complete possession of (the classic form of) ILP. is proposition can be based on dierent arguments and explained by
understanding ILP in dierent forms (e.g., the ‘formal’ and ‘actor’ conceptions). ese arguments and conceptions dier in
their denial of the importance and norm-creating nature of ILP, but a common thread can be distinguished from the variety
of theorems. is commonality is the notion that full ILP, as used before, is currently not considered necessary for an entity
to function in international law. Whether states agree on the inclusion of DFRs in the international community or not,
and whatever label is preferred to indicate their competence, their mere presence requires the international community to
vest them with certain rights and duties. ese rights and duties do, as shown above, accord DFRs with a status that can be
considered ILP.
e decreased importance of ILP and the necessity of its possession as a prerequisite of participation in the international
community also have important ramications for the international practice of government recognition, as will be examined
IV. Recognition of De Facto Regimes
A. Recognition of De Facto Regimes in International Law
1. Denitions
Above I have considered the legal position of regimes that exist in a de facto capacity, which is to say that their governance
relies on eective control and on an illegal or extralegal basis. In this section I will consider acts by international entities
91 ibid 85.
92 ibid 83.
93 J Crawford, e Creation of States in International Law (Oxford University Press 2006) 30. ‘No further implications may be drawn from the existence of legal
personality: the extent of the powers, rights and responsibilities of any entity is to be determined only by examination of its actual position.’
94 Portmann (n 19) 174.
95 ibid 174.
96 ibid 208.
97 ibid 213.
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concerning these regimes and the eects that these acts have on their standing in the international community.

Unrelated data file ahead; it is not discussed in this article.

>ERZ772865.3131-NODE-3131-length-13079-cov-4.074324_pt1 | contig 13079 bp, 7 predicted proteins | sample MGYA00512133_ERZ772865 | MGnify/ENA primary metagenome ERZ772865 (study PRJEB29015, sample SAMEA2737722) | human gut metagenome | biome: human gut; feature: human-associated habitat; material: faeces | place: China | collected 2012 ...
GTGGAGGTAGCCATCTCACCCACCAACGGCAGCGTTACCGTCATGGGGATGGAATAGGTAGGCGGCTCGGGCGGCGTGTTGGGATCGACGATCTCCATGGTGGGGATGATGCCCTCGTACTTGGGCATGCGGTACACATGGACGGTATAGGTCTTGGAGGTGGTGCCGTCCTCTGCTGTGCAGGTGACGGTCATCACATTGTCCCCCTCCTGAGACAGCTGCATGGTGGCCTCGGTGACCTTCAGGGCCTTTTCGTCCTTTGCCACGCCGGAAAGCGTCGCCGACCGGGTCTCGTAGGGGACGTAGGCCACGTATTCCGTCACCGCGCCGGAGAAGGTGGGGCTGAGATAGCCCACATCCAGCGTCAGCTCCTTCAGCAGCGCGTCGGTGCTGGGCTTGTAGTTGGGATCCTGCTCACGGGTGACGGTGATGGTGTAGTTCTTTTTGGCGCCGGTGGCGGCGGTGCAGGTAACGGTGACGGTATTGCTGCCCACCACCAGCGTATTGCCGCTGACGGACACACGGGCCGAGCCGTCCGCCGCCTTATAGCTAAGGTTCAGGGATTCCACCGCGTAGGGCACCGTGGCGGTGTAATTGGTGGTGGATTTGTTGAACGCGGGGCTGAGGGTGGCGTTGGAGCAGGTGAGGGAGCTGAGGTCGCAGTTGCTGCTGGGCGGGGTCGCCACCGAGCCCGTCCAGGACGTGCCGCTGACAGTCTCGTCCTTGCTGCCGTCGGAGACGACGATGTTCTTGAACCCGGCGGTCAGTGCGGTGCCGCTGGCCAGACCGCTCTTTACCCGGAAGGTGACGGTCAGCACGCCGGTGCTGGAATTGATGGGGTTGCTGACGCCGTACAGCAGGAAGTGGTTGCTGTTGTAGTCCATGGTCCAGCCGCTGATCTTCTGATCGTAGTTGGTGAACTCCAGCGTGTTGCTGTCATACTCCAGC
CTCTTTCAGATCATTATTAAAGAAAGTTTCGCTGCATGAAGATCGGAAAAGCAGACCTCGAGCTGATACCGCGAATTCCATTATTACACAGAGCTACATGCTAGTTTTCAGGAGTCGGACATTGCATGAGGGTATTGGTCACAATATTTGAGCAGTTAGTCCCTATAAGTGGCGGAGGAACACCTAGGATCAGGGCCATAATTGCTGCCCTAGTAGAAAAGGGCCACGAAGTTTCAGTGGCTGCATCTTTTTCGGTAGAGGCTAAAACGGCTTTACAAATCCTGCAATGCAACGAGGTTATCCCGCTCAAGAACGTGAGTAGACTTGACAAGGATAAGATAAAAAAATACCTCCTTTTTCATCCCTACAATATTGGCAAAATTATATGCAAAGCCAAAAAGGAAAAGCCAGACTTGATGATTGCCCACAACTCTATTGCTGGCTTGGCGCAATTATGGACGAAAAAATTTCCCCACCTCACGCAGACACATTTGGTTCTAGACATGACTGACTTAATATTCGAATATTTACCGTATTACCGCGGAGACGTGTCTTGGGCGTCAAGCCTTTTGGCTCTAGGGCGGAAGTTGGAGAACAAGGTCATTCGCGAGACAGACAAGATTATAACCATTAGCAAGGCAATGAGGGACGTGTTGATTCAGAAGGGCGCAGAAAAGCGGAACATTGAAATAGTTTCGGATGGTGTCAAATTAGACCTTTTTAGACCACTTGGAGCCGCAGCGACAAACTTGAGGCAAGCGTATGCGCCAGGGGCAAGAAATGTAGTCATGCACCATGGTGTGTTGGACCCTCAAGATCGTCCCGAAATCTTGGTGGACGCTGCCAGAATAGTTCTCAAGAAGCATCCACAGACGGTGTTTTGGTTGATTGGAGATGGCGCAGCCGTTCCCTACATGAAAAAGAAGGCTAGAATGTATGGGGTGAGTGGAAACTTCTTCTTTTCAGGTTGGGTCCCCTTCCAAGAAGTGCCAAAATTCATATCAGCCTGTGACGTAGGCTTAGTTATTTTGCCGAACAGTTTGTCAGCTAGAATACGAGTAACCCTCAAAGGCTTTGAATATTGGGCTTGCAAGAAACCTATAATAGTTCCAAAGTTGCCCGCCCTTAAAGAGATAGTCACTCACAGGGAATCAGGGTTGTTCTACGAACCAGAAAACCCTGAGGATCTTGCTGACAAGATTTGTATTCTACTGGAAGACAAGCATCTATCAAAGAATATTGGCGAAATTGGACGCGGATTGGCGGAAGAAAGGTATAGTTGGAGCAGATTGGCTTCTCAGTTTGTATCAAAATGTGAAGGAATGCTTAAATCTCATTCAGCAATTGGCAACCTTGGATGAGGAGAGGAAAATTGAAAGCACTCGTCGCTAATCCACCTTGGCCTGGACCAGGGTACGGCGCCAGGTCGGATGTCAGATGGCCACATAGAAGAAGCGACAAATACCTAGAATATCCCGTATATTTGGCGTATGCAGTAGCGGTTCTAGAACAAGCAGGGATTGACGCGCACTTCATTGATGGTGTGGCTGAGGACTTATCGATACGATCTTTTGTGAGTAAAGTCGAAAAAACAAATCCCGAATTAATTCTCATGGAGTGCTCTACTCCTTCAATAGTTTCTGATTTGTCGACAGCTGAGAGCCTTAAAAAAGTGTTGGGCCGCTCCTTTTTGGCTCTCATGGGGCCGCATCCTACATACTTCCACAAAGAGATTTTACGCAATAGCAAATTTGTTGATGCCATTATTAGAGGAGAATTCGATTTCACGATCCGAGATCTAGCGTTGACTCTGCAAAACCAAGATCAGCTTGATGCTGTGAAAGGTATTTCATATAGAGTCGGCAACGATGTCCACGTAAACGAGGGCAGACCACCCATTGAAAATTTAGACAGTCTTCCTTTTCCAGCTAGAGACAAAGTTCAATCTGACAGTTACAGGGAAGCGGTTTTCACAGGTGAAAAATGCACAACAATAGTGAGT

As DFRs seek to replace the seated government of their parent state, (partial) success in this pursuit brings about change in
the international community. is shift of power is often unconstitutional and sometimes by force, and the international
community has found it necessary to respond to these disruptions of the international order. Governmental recognition in
international law is one such method governments use to respond to these changes. Shaw (2008) understands the recognition
of governments in the following terms:
Recognition of an entity as the government of a state implies not only that this government is deemed to
have satised the required conditions [of governance] but also that the recognizing state will deal with the
government as the governing authority of the state and accept the usual legal consequences of such status.98
is duality, in the recognition of a factual situation and the willingness of the recognizing state to enter into relations, is
supported by Talmon (1998): ‘recognition of a government will express both the recognizing government’s willingness to
enter into ocial relations with it and its opinion that the government recognized exists as such’.99 If states previously expressed
doubts about a DFR’s capacity to govern or perform actions on an international level, these doubts are removed by recognition.
Recognition puts recognizing states in a position towards the DFR, which does not leave room for any limitations that might
previously have been allowed. After recognition, the regime is seen by the recognizing state as the ocial government of its
parent state, which has important consequences. As Peterson (1997) notes: ‘those who rule domestically also serve as the
state’s agents in international aairs – exercising its rights, ensuring fulllment of its obligations, and committing its resources
and reputation in relations with other states and other types of actor on the world scene’.100 As the ambition of a DFR is to
become the government of its parent state, recognition is of importance not only to that regime, but also to those who will
cooperate with the regime in its capacity as an ocial government. A state’s decision to recognize a DFR, vesting them with
rights in relation to the recognizing state, is thus not taken lightly and is made only after careful deliberation.
e theory of government recognition has since its conception been the subject of debate. According to Freeman (1950) this
controversy is the result of the political aspects of governmental recognition: ‘the subject [of recognition] is one of enormous
complexity, principally because it is an amalgam of political and legal elements which is unusual even for international law’.101
e fact that government recognition opens the door to all kinds of legal interaction between states and new governments
(former DFRs) seems to imply that it is indeed a legal practice. However, it cannot be denied that governmental recognition
is also a highly political aair. Kelsen (1941) acknowledges this duality and separates governmental recognition in its capacity
as a political and a legal act.102 e political act provides that ‘the recognizing state is willing to enter into political and other
relations with the recognized […] government’.103 is political act, according to Kelsen, ‘has no legal eect whatsoever’ and